Print has been a way in which societies have advanced for centuries. People have used print to communicate via cave paintings, to write prayers to gods in hieroglyphics. According to Ericsson, and a fact that many agree with, the printing press heralded a major technological development, enabling books to be produced on a mass scale so that they were able to be made available to a far greater number of people than ever before. This is known as the golden age of print. Print has allowed knowledge and learning to be spread. Print has driven societies forward in this way, allowing scientists and engineers and medics to share ideas around the world.
As Ericsson explains, there have been many media reports that “print is dead”. This idea has been driven by the fact that a lot of printed content has moved online. People often read books on mobile devices, and the news via internet websites. This has led to some businesses like newspapers and magazines struggling to survive, and people working at those businesses losing their jobs. However, Ericsson argues that this has brought with it some further incredible changes.
In the following short film, produced by Ericsson, the company at where print has taken us and where we are taking print.
Indeed, Ericsson recently reported on an exciting new project that it is undertaking to “make you part of the internet”, known as Connected Print. The organisation explains that the project:
“Uses printed electronics, mobile broadband and the connectivity of your body to bring a world of information to your fingertips”.
When Ericsson says “to your fingertips” it means this more literally than you might at first think. The concept is that you would be able to touch a printed image or piece of text and that information could be automatically sent to a person’s mobile device. There are countless applications of such an opportunity. For example, Ericsson suggests that this could be used for making sure you wash clothing in the right way, by being able to touch the label and getting tips for how to wash the product direct to your smartphone. Another very useful application is the ability to touch a pill bottle and clear information sheets on how to take the medicine to a mobile device. Yet another, which has profound implications for advertising is that you could touch an advertisement in a music magazine about a music performer and this could send you an invitation to a VIP event for magazine subscribers for this performer.
Like many recent inventions and technology innovations, this seems very futuristic and more the realm of a science fiction film than reality. Nonetheless, the technology is in development. It works in somewhat of a straightforward manner, according to Ericsson. There is a printed electronic ID, and a sensor, battery and chipset in the Connected Print. It is made as flat as normal text and it can be printed on just about any surface. When the user touches the printed text, the body’s “natural connectivity” takes the ID signal through to the mobile device in your hand. The device is then able to follow the link in the ID, from which it is able to download an image, a video, a service or a web page.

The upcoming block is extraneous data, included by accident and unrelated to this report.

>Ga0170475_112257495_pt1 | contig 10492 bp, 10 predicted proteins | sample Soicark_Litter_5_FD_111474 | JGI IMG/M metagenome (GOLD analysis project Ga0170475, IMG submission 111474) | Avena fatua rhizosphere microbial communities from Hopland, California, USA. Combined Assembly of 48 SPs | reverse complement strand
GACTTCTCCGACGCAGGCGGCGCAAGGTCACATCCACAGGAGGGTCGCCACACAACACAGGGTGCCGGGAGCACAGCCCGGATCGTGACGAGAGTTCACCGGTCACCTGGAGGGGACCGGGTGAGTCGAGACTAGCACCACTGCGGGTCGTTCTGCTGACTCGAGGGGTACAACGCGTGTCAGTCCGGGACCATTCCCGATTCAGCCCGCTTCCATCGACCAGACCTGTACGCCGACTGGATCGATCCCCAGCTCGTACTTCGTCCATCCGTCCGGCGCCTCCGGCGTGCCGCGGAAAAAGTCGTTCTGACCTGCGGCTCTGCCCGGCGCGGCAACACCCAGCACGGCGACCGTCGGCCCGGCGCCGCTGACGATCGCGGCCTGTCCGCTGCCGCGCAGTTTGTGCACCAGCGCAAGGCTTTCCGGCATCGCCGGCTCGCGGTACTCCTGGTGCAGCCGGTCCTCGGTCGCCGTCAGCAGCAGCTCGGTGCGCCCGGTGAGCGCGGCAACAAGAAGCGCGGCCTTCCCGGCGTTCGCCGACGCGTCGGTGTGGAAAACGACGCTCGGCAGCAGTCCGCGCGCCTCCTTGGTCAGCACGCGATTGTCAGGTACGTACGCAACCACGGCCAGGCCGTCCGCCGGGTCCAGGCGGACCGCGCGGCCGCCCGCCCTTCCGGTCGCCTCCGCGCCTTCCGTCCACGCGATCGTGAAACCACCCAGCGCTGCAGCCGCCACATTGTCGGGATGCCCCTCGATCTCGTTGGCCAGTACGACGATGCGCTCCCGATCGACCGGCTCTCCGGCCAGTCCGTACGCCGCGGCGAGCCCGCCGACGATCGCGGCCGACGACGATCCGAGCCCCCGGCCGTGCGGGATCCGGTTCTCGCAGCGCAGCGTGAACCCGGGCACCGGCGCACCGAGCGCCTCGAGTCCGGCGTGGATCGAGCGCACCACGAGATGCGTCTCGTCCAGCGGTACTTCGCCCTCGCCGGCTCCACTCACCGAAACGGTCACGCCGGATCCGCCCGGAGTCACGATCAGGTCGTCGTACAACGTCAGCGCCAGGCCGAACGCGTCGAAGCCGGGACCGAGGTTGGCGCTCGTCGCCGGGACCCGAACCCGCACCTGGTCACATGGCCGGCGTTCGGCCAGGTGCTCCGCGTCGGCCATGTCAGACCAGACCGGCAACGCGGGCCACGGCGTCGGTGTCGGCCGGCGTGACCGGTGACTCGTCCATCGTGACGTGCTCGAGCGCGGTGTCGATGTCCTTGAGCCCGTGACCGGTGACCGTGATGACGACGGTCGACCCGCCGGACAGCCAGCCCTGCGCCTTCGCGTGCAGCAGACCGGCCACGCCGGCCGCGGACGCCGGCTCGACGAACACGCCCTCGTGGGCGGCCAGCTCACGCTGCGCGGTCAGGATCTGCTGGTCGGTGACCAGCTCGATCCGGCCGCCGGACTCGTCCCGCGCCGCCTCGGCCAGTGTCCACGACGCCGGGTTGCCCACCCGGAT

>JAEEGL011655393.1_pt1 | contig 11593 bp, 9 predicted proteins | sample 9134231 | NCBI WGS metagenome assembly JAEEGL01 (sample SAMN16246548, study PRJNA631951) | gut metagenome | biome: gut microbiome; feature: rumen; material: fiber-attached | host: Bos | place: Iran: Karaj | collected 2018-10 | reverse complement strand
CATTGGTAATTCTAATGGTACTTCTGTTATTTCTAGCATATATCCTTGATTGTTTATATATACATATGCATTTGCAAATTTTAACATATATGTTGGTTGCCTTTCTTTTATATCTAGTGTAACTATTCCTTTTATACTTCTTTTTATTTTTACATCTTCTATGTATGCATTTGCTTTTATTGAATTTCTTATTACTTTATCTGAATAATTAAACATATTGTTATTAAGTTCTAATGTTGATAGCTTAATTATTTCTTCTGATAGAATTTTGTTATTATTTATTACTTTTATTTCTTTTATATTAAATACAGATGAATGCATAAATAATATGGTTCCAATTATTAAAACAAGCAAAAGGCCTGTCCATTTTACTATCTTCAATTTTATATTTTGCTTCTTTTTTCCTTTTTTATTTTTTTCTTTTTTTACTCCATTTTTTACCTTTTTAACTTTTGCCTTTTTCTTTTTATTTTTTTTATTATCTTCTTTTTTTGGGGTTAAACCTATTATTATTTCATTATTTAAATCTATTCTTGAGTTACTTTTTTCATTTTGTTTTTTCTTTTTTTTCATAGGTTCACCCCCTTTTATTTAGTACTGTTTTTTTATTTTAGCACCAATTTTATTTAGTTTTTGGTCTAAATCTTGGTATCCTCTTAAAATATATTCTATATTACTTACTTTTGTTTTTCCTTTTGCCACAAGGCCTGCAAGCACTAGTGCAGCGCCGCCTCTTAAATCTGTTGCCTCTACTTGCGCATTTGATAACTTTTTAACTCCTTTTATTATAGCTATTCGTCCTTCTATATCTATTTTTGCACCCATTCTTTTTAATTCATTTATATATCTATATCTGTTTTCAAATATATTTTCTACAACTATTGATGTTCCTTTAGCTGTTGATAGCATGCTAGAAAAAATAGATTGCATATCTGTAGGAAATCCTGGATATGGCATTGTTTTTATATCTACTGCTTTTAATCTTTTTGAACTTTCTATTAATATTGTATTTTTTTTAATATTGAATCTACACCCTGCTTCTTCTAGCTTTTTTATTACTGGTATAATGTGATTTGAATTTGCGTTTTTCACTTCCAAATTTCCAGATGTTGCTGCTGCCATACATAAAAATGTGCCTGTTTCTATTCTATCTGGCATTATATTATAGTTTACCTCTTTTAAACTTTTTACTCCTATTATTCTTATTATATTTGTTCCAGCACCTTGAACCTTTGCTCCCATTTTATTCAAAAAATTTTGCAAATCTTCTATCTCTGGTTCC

Some customers might worry that this technology is not safe. However, Ericsson assures customers that the energy levels utilised in Connected Print are very low indeed. The innovation uses the body’s own naturally occurring electricity, which is what Ericsson means when it refers to “natural connectivity”. Energy levels utilised are reported to be significantly lower than mobile technology energy levels use, and as pointed out by Ericsson, mobile technology has been demonstrated by countless studies to be safe for consumers to use. This indicates that this technology is also safe.
The possibilities that this new technology brings are both fascinating and too numerous to mention. Print is truly entering a new and exciting age, and it will be fascinating to see where it will end, if indeed it does. The Networked Society is truly having a phenomenal impact on people’s lives, delivering benefits that were previously unimaginable, or that quite simply just seemed impossible to deliver. Digitisation is shaking up the world as we know it, and it appears that print will be one of the significant benefactors of these very exciting changes.
Paula Newton is a business writer, editor and management consultant with extensive experience writing and consulting for both start-ups and long established companies. She has ten years management and leadership experience gained at BSkyB in London and Viva Travel Guides in Quito, Ecuador, giving her a depth of insight into innovation in international business. With an MBA from the University of Hull and many years of experience running her own business consultancy, Paula’s background allows her to connect with a diverse range of clients, including cutting edge technology and web-based start-ups but also multinationals in need of assistance. Paula has played a defining role in shaping organizational strategy for a wide range of different organizations, including for-profit, NGOs and charities. Paula has also served on the Board of Directors for the South American Explorers Club in Quito, Ecuador.